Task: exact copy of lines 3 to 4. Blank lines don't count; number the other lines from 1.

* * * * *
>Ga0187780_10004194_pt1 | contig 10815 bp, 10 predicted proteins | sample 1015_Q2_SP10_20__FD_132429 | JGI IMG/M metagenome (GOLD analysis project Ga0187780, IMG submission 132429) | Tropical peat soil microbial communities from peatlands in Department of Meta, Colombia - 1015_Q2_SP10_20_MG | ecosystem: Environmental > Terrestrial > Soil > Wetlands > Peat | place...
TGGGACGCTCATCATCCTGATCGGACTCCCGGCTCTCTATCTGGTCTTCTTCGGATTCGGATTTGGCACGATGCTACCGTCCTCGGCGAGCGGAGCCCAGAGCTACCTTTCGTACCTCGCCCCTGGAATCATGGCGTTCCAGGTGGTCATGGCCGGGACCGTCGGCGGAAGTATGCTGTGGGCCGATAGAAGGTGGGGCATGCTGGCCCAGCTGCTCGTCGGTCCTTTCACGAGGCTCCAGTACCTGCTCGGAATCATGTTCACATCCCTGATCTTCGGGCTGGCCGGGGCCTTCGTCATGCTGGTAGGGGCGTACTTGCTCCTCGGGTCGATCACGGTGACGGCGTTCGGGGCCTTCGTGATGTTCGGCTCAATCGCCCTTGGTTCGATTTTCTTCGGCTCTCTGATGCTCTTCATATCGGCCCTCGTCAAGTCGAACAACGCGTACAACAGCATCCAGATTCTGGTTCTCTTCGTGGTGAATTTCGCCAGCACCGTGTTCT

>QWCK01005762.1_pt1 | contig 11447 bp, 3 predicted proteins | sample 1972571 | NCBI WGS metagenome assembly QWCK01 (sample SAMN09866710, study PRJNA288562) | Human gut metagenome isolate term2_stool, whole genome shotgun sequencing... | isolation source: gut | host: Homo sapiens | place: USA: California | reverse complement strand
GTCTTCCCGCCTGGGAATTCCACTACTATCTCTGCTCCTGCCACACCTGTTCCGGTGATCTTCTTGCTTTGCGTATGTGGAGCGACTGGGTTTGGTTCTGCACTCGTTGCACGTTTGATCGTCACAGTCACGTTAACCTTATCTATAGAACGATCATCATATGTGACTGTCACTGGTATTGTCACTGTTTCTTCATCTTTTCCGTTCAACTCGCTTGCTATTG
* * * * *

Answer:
>QWCK01005762.1_pt1 | contig 11447 bp, 3 predicted proteins | sample 1972571 | NCBI WGS metagenome assembly QWCK01 (sample SAMN09866710, study PRJNA288562) | Human gut metagenome isolate term2_stool, whole genome shotgun sequencing... | isolation source: gut | host: Homo sapiens | place: USA: California | reverse complement strand
GTCTTCCCGCCTGGGAATTCCACTACTATCTCTGCTCCTGCCACACCTGTTCCGGTGATCTTCTTGCTTTGCGTATGTGGAGCGACTGGGTTTGGTTCTGCACTCGTTGCACGTTTGATCGTCACAGTCACGTTAACCTTATCTATAGAACGATCATCATATGTGACTGTCACTGGTATTGTCACTGTTTCTTCATCTTTTCCGTTCAACTCGCTTGCTATTG